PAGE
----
Democratic Texas State Sen. Wendy Davis has been hit hard by allegations that parts of her teen-mom-makes-good story may have been exaggerated. Still, fellow Texan and former Republican House Majority Leader Tom DeLay warns Republicans against counting her out in the Texas gubernatorial race.
According to a Newsmax report, DeLay said:
"I'm not ready to say no way because, as you know, the left are in Texas and they're trying to change Texas from red to blue and they bring their entire strong coalition. Over the last 15 years, they've put together, probably, the most powerful political coalition I've ever seen before. And you add that to Obama's campaign machine, it's pretty ominous."
Sen. Wendy Davis first received national attention in June for her 11 hour filibuster of legislation that proposed to restrict abortions in the state of Texas after 20 weeks of gestation. The bill later passed despite the filibuster.
Davis announced her intention to run for Texas governor in October. Much of her campaign focuses on her public narrative. The state senator describes herself as a former single teen mom who worked hard and took advantage of the opportunities afforded her to attend Tarrant County Community College, Texas Christian University and Harvard Law School before running for public office.
According to her website, Sen. Wendy Davis served on the Fort Worth City Council for nine years, chairing the city's economic development committee. In 2008, she defeated incumbent Kim Brimer, who had served 19 years in the Texas legislature, to represent Texas' 10th Senate District.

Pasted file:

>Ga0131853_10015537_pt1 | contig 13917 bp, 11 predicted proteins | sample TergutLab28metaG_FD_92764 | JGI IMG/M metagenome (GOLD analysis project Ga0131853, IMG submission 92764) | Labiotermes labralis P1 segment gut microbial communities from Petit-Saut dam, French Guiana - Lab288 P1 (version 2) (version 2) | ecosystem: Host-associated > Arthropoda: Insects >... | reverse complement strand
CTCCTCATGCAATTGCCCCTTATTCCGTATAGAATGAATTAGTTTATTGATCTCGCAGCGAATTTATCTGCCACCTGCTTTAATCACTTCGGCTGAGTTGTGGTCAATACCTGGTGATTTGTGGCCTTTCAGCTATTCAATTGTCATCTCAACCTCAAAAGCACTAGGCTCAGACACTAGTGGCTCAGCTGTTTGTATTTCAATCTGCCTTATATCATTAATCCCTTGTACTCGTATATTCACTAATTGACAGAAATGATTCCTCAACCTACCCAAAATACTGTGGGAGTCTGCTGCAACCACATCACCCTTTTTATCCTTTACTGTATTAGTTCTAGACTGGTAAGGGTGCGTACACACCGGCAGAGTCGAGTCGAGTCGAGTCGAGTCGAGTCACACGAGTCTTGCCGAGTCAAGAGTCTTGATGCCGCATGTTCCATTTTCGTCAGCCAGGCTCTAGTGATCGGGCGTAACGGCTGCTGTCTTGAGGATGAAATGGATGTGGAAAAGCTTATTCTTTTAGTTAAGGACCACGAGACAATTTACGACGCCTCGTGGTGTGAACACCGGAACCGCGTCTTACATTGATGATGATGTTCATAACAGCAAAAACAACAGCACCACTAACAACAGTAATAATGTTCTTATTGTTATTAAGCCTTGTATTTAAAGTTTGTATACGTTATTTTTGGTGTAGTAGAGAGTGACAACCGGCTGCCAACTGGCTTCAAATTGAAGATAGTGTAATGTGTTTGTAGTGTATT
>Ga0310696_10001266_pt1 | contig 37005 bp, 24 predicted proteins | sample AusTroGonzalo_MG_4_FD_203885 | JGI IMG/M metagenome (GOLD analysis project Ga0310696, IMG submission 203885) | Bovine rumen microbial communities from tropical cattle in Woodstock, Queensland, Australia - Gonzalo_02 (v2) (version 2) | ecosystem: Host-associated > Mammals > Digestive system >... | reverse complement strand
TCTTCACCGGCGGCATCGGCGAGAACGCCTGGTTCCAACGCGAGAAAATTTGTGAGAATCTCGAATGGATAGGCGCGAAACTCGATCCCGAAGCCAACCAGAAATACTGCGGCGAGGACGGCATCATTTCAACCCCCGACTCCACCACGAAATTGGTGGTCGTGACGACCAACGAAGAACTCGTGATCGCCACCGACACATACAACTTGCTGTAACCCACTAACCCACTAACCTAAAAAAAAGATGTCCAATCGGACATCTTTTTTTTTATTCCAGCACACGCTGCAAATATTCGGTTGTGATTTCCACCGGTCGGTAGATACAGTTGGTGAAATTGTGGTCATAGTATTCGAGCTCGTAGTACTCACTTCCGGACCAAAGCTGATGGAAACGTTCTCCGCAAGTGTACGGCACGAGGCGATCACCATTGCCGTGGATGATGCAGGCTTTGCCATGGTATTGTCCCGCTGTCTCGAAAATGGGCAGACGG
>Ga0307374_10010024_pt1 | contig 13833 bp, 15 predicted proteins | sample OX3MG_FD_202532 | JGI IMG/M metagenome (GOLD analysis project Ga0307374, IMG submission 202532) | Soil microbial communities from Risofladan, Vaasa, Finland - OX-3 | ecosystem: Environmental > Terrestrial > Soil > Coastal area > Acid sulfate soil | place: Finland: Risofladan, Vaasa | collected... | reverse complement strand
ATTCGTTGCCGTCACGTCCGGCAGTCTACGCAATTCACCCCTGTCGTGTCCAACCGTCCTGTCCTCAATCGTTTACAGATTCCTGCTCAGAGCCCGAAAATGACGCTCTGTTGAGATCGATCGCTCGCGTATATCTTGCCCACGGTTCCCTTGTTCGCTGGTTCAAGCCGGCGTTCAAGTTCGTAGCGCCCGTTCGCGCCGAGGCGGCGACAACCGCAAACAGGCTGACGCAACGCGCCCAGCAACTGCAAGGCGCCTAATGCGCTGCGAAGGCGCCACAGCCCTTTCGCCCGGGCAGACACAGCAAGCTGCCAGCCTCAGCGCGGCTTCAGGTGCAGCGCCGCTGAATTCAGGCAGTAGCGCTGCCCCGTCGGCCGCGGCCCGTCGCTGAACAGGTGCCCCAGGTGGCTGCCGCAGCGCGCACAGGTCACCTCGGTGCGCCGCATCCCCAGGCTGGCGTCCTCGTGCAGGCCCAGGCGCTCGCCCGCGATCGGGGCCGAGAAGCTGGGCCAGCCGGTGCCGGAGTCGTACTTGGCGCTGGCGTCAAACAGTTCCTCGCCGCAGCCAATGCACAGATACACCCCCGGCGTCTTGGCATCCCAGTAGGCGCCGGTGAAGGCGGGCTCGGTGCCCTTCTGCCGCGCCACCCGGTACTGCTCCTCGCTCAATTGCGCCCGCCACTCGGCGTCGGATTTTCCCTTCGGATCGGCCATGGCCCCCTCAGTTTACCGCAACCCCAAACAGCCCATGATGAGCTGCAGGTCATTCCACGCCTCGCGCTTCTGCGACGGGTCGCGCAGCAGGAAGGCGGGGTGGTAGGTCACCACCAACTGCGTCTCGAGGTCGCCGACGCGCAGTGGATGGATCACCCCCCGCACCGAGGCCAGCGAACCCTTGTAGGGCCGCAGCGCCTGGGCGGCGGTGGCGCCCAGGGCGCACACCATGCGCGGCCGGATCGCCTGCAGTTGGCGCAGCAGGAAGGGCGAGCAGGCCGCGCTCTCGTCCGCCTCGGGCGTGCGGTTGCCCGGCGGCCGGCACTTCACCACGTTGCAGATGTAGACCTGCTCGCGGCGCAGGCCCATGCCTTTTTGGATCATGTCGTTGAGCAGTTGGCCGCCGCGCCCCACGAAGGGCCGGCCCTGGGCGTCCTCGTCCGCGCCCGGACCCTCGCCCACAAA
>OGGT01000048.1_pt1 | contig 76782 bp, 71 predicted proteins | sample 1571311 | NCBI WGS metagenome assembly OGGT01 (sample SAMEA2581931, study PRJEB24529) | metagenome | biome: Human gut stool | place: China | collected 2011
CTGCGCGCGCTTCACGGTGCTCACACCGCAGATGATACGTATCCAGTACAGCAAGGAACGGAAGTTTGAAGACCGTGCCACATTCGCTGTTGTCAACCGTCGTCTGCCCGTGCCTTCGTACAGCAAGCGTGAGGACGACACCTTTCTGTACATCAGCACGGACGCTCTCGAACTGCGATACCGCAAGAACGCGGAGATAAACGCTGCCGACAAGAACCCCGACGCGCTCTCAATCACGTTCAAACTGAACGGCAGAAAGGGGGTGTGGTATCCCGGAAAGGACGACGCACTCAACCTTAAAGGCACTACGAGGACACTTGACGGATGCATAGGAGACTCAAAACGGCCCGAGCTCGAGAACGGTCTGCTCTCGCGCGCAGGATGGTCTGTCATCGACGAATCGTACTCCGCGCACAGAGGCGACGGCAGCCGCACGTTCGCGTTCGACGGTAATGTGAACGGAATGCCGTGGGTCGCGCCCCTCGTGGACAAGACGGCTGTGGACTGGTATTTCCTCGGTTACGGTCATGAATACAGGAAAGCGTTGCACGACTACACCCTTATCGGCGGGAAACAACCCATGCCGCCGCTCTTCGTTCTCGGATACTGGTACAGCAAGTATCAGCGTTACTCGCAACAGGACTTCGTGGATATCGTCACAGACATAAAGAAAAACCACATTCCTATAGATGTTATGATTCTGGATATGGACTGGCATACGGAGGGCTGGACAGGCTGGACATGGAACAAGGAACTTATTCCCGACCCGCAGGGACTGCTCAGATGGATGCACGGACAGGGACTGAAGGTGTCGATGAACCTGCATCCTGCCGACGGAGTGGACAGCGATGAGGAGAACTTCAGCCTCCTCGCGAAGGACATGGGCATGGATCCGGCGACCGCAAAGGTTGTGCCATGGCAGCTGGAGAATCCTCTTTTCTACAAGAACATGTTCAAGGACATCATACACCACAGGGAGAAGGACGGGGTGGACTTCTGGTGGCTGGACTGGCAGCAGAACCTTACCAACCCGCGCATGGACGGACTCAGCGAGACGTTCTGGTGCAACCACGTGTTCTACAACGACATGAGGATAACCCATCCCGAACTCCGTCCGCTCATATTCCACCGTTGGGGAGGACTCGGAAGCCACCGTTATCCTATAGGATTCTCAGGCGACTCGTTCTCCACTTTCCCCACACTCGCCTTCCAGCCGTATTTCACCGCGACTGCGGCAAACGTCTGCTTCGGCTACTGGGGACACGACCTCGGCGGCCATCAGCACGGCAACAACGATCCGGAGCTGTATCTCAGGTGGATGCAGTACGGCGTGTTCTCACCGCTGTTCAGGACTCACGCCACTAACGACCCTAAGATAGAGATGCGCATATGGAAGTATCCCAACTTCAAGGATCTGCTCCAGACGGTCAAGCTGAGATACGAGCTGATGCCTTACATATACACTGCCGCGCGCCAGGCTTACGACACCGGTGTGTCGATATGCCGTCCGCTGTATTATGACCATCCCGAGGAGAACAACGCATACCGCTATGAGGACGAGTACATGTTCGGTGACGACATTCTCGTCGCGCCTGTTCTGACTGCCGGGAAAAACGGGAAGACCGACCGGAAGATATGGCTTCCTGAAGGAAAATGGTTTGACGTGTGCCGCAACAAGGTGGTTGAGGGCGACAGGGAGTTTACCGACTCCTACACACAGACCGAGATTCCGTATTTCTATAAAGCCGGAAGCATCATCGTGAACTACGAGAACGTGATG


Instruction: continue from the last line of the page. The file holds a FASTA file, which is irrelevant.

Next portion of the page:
The controversies bedeviling the Davis campaign involve details of her personal life. Davis claimed she was a divorced, single mother by age 19. The Dallas Morning News reported that she was actually 21 when she divorced her first husband. The report also brought to light the fact that Davis was remarried to attorney Jeff Davis before attending Harvard Law School and that he had alleged adultery on her part during divorce proceedings. Newsmax reports that she filed for divorce the day after her second husband made the last payment on her student loans. Jeff Davis was awarded custody of the couple's children in the divorce settlement.
The Davis campaign has also received negative press from the release of a video showing members of her campaign making fun of Attorney General Greg Abbott - her likely opponent in the governor's race - for his disabilities. Davis has condemned the behavior shown in the video, which was released by conservative advocacy group Project Veritas, calling the language her supporters used "abhorrent."
Notably, one Republican has come to her defense regarding the discrepancies between her public narrative and private life. MSNBC reports that Becky Haskin, who served with Davis on the Fort Worth City Council, said, "If this involved a man running for office, none of this would ever come up."
Despite the controversy Davis is faced with, DeLay warns Republicans against underestimating her, admonishing Abbott not to "sit on his laurels," but to continue to campaign hard until the election.
What do you think? Will the scrutiny of her life story negatively affect Sen. Wendy Davis in her attempt to become the first Democratic governor of Texas since George W. Bush defeated incumbent Democrat Ann Richards in 1994?